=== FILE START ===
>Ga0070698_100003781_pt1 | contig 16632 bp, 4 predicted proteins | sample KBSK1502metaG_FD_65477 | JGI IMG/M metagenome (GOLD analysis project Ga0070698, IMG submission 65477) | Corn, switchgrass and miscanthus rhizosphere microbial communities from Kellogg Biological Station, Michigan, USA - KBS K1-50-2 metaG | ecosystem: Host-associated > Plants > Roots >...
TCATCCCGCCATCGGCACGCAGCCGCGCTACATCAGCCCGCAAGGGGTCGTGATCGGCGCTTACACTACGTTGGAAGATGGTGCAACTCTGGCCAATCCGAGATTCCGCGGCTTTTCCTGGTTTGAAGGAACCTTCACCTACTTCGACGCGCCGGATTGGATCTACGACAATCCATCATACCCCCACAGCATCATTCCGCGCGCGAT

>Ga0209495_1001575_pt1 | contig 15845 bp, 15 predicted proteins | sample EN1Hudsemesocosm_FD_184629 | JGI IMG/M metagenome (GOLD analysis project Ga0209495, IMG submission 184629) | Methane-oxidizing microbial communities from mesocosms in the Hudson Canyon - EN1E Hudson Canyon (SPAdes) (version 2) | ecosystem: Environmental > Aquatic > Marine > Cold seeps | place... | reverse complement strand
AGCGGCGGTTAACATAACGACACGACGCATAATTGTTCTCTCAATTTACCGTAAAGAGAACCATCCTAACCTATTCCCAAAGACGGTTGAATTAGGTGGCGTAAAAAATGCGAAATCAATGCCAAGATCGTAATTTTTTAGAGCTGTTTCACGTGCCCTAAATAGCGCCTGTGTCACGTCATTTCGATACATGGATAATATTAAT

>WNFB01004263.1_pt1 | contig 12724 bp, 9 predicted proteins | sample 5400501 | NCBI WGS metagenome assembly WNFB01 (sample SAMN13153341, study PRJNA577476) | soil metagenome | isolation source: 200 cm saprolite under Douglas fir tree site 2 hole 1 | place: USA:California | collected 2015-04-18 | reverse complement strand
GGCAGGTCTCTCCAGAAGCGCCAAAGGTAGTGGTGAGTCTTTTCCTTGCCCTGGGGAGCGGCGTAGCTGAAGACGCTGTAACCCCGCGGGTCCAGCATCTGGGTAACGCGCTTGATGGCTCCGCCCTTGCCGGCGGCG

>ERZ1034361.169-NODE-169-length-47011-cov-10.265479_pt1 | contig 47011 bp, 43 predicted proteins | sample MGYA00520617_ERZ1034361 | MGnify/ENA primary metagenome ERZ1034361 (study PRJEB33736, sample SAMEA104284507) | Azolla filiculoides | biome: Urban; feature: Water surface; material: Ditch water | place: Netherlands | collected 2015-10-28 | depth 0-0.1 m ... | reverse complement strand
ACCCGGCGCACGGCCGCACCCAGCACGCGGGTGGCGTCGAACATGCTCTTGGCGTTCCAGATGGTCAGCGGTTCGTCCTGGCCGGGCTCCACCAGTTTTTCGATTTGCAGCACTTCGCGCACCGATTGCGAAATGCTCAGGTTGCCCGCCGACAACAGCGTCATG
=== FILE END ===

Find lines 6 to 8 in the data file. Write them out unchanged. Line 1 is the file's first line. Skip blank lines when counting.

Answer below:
GGCAGGTCTCTCCAGAAGCGCCAAAGGTAGTGGTGAGTCTTTTCCTTGCCCTGGGGAGCGGCGTAGCTGAAGACGCTGTAACCCCGCGGGTCCAGCATCTGGGTAACGCGCTTGATGGCTCCGCCCTTGCCGGCGGCG

>ERZ1034361.169-NODE-169-length-47011-cov-10.265479_pt1 | contig 47011 bp, 43 predicted proteins | sample MGYA00520617_ERZ1034361 | MGnify/ENA primary metagenome ERZ1034361 (study PRJEB33736, sample SAMEA104284507) | Azolla filiculoides | biome: Urban; feature: Water surface; material: Ditch water | place: Netherlands | collected 2015-10-28 | depth 0-0.1 m ... | reverse complement strand
ACCCGGCGCACGGCCGCACCCAGCACGCGGGTGGCGTCGAACATGCTCTTGGCGTTCCAGATGGTCAGCGGTTCGTCCTGGCCGGGCTCCACCAGTTTTTCGATTTGCAGCACTTCGCGCACCGATTGCGAAATGCTCAGGTTGCCCGCCGACAACAGCGTCATG